Americans turn to Real Trees over Artificial due to Covid-19


Megan Robinson

Christmas tree purchased from Home-Deport to celebrate the holidays, just like many other Americans.

Megan Robinson, Reporter

With about 69 million Americans purchasing Christmas trees every year, projections suggest that overall tree sales will surpass previous years. A survey taken by the National Retail Federation states that the majority of U.S. consumers say they’re more interested in holiday decorations and seasonal items than usual this year due to the pandemic.

With 82% of all Christmas trees being artificial (American Christmas Tree Association), one would think that sales for real trees would be going down. However, with Covid-19 keeping families indoors for the past few months, many Americans are looking for a real tree. Their reasoning?

Various trends are driving the uptick in interest. More Americans are remaining at home for this special season due to the pandemic’s limitations and are understanding that they will be home to water a new cut tree. With celebrations, parades, and other holiday festivities dropped, families are searching for a safe way to still create special holiday memories, finding keeping a healthy tree a great option.

Marsha Gray, executive director of the Christmas Tree Promotion Board stated, “Yes, it’s a product, it’s a decoration that you put in your home, but getting a real tree involves the choosing, the hunting for it, the family outing. It really is a memory maker, it’s a day you spend together, and it really becomes much bigger than the tree itself. It’s making family memories and people really seem to gravitate to that right now,” (ABC.7, Artificial Christmas tree owners turn to the real thing amid coronavirus pandemic).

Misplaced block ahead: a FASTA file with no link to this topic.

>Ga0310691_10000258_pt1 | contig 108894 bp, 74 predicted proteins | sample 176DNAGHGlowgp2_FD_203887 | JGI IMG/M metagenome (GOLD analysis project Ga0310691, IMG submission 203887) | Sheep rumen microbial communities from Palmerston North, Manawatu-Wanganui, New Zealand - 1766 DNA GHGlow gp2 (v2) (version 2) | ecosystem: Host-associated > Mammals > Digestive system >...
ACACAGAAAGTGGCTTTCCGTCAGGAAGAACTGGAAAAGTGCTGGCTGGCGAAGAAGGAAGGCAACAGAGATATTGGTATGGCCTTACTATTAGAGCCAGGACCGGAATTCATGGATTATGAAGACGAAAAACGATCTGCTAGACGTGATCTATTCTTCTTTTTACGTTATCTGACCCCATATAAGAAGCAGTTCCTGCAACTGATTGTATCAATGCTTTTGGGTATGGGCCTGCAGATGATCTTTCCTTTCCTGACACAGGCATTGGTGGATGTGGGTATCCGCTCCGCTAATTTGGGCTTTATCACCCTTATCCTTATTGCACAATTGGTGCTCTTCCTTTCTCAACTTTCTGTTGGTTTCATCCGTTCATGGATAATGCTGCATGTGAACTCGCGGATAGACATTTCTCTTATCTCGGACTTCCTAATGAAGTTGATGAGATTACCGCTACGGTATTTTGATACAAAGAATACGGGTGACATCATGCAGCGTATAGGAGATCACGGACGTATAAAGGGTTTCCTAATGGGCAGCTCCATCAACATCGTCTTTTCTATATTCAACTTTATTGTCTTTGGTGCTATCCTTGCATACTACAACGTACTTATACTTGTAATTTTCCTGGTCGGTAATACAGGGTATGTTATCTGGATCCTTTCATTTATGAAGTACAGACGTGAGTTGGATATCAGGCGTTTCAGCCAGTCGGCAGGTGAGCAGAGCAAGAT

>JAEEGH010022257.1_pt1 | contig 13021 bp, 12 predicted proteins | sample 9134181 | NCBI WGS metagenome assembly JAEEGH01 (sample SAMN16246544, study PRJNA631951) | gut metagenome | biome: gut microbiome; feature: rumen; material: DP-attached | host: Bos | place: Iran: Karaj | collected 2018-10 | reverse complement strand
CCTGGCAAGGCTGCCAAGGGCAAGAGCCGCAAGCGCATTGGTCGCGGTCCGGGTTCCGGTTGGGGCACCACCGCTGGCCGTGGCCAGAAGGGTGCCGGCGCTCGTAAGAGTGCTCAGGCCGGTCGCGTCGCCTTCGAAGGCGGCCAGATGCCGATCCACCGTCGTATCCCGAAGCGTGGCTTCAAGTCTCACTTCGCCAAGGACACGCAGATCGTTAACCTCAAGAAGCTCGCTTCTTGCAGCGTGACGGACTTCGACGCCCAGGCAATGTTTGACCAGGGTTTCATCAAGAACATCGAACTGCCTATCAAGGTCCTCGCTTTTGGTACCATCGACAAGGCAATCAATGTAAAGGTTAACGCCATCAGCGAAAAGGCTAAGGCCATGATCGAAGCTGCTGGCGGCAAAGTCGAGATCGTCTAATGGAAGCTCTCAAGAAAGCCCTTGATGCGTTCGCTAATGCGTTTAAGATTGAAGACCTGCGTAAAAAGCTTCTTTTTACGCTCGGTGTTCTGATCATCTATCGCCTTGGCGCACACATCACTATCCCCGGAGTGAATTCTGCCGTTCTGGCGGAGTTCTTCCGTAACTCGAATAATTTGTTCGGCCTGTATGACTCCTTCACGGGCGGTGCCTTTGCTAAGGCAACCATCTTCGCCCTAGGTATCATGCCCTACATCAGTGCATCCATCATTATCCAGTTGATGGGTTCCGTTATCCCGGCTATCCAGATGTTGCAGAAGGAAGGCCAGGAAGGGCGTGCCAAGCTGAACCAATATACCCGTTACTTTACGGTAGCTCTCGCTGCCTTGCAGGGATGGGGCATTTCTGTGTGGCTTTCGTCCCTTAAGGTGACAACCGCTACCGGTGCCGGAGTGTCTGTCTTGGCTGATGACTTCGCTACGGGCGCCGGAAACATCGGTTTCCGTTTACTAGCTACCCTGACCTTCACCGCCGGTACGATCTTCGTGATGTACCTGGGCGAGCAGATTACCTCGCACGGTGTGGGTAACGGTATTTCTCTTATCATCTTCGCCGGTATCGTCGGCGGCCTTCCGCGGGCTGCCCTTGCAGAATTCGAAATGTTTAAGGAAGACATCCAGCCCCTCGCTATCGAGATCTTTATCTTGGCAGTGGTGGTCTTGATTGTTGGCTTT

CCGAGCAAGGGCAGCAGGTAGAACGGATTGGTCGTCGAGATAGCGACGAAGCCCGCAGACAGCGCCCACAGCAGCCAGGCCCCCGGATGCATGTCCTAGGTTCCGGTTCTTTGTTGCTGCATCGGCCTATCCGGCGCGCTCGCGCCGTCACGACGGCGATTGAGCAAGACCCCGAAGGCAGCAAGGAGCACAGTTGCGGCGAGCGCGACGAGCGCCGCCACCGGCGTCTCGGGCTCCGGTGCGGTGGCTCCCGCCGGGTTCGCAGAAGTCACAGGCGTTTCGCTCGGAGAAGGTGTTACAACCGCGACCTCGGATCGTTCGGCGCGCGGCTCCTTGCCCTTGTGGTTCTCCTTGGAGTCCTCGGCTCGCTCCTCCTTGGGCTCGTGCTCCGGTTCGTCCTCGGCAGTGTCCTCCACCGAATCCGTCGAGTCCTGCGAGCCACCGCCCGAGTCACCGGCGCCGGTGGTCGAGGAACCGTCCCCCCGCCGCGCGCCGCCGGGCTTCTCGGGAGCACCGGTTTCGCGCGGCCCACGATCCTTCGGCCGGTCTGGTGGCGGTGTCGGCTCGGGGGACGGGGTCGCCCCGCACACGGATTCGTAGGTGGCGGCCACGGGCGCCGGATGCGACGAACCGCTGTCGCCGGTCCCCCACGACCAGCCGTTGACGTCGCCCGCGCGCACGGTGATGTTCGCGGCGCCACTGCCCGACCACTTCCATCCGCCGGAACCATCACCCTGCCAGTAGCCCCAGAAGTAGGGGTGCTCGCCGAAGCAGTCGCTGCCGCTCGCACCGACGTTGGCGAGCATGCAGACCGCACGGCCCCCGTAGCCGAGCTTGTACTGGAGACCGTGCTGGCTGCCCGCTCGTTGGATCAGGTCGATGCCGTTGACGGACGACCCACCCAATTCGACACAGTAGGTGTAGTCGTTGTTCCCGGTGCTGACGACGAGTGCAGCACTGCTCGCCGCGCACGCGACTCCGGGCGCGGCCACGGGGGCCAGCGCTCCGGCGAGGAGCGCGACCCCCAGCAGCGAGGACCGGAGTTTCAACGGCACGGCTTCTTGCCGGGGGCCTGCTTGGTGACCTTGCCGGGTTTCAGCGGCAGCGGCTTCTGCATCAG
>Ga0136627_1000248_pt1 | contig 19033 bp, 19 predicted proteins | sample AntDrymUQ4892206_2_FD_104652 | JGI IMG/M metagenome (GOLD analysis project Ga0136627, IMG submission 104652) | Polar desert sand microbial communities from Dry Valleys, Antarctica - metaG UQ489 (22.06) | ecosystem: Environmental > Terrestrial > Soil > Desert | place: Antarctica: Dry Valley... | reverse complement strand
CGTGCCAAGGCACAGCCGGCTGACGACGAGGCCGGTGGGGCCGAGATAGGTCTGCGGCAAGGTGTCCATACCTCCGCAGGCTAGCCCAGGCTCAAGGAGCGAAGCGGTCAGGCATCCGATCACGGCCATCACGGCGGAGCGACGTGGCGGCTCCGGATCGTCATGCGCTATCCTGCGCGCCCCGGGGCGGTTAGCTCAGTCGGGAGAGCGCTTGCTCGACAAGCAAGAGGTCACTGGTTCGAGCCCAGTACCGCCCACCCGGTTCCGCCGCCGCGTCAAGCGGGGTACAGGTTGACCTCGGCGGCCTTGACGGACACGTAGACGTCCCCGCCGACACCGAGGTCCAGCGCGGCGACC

From independent tree-growers to the big chains such as Home-Depot, there’s a lot on the line. This is their big break, especially with sales having gone down the past few years. 2020 is the “first year in a long time that growers made a reasonable profit,” according to a report from the Christmas Tree Association.

Many tree-growers also reported more people purchasing trees in November than in recent years. “The season is running approximately six to seven days ahead of what we’ve seen in the past,” said McKenzie Cook, who typically ships about 2 million trees a year combined from farms in Organ and North Carolina. Getting ahead of the game seems to be most American’s mindset.

Younger people are also getting trees for the first time in years. Most couldn’t afford it/have the space for a tree, but new experiences are coming in waves. New buyers are often nervous about purchasing a tree and bringing it into their home, Marsha Grey notes.

Oregon, the country’s No. 1 provider of new cut trees, hopes to deliver almost 6 million evergreens this season to places as distant as Japan and China. Other top tree exporters are Washington state, North Carolina and Pennsylvania. It’s a special occasion for many families this year, and having a bright new tree at home with one to decorate and smile around with the family will certainly bring many happy memories.